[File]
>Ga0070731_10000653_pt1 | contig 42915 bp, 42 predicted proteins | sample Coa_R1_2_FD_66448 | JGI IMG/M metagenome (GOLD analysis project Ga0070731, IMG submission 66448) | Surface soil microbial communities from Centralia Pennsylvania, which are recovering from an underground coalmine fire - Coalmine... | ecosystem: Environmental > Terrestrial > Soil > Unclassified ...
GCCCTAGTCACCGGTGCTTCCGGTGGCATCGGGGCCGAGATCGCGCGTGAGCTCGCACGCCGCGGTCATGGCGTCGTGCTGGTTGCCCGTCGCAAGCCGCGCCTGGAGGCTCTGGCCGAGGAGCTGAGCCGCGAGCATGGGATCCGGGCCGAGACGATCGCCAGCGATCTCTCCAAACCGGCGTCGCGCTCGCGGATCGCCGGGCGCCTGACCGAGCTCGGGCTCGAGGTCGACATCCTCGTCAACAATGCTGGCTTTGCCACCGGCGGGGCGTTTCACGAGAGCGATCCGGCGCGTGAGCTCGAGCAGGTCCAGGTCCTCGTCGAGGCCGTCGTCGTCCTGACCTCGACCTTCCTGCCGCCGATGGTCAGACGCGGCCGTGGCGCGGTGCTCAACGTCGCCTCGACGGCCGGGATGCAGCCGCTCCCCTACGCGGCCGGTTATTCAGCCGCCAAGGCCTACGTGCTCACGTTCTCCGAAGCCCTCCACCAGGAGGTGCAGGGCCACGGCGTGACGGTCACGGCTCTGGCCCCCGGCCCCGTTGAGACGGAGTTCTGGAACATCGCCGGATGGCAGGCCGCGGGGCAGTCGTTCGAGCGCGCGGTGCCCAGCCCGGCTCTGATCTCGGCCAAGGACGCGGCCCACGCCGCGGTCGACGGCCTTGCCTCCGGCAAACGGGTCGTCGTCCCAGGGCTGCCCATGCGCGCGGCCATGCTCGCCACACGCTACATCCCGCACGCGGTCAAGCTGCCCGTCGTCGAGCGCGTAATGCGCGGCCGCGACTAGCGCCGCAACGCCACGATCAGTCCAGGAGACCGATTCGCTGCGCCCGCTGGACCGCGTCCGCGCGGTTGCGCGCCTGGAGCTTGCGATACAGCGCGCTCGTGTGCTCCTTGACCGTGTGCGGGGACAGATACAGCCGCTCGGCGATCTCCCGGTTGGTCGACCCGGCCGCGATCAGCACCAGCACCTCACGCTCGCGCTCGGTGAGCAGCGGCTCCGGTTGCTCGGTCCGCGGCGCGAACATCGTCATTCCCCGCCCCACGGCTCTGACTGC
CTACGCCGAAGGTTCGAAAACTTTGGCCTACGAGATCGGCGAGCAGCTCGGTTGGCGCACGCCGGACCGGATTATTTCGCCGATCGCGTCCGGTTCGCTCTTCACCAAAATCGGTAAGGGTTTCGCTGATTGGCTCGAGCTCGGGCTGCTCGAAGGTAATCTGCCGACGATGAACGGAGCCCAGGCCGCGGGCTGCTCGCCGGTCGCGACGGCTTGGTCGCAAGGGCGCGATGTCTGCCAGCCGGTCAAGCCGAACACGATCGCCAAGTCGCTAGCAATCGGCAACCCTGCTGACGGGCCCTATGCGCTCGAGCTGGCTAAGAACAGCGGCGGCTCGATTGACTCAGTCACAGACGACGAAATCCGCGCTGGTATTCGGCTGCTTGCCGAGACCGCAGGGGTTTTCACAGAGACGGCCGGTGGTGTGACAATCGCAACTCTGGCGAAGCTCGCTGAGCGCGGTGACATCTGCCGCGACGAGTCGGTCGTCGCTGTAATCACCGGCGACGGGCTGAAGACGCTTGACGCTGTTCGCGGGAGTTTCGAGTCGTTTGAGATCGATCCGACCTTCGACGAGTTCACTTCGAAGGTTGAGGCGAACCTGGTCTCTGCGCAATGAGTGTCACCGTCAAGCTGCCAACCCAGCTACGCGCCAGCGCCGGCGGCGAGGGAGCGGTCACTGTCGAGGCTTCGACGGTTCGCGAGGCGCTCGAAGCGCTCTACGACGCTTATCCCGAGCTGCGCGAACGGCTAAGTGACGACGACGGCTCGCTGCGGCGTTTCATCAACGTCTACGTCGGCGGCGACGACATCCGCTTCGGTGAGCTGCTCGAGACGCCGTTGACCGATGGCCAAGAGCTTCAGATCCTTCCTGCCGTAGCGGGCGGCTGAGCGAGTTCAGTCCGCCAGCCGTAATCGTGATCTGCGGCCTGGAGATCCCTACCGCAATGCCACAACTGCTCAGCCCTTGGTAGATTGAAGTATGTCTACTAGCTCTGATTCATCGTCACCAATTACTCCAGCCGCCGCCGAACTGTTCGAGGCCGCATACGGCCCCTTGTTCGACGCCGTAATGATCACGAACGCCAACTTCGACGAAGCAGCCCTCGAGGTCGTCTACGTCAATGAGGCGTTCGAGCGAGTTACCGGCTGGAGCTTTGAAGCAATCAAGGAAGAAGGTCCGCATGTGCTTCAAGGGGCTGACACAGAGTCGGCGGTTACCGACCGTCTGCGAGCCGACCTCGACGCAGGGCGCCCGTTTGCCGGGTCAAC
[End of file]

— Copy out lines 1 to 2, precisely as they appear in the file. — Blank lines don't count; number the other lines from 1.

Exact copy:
>Ga0070731_10000653_pt1 | contig 42915 bp, 42 predicted proteins | sample Coa_R1_2_FD_66448 | JGI IMG/M metagenome (GOLD analysis project Ga0070731, IMG submission 66448) | Surface soil microbial communities from Centralia Pennsylvania, which are recovering from an underground coalmine fire - Coalmine... | ecosystem: Environmental > Terrestrial > Soil > Unclassified ...
GCCCTAGTCACCGGTGCTTCCGGTGGCATCGGGGCCGAGATCGCGCGTGAGCTCGCACGCCGCGGTCATGGCGTCGTGCTGGTTGCCCGTCGCAAGCCGCGCCTGGAGGCTCTGGCCGAGGAGCTGAGCCGCGAGCATGGGATCCGGGCCGAGACGATCGCCAGCGATCTCTCCAAACCGGCGTCGCGCTCGCGGATCGCCGGGCGCCTGACCGAGCTCGGGCTCGAGGTCGACATCCTCGTCAACAATGCTGGCTTTGCCACCGGCGGGGCGTTTCACGAGAGCGATCCGGCGCGTGAGCTCGAGCAGGTCCAGGTCCTCGTCGAGGCCGTCGTCGTCCTGACCTCGACCTTCCTGCCGCCGATGGTCAGACGCGGCCGTGGCGCGGTGCTCAACGTCGCCTCGACGGCCGGGATGCAGCCGCTCCCCTACGCGGCCGGTTATTCAGCCGCCAAGGCCTACGTGCTCACGTTCTCCGAAGCCCTCCACCAGGAGGTGCAGGGCCACGGCGTGACGGTCACGGCTCTGGCCCCCGGCCCCGTTGAGACGGAGTTCTGGAACATCGCCGGATGGCAGGCCGCGGGGCAGTCGTTCGAGCGCGCGGTGCCCAGCCCGGCTCTGATCTCGGCCAAGGACGCGGCCCACGCCGCGGTCGACGGCCTTGCCTCCGGCAAACGGGTCGTCGTCCCAGGGCTGCCCATGCGCGCGGCCATGCTCGCCACACGCTACATCCCGCACGCGGTCAAGCTGCCCGTCGTCGAGCGCGTAATGCGCGGCCGCGACTAGCGCCGCAACGCCACGATCAGTCCAGGAGACCGATTCGCTGCGCCCGCTGGACCGCGTCCGCGCGGTTGCGCGCCTGGAGCTTGCGATACAGCGCGCTCGTGTGCTCCTTGACCGTGTGCGGGGACAGATACAGCCGCTCGGCGATCTCCCGGTTGGTCGACCCGGCCGCGATCAGCACCAGCACCTCACGCTCGCGCTCGGTGAGCAGCGGCTCCGGTTGCTCGGTCCGCGGCGCGAACATCGTCATTCCCCGCCCCACGGCTCTGACTGC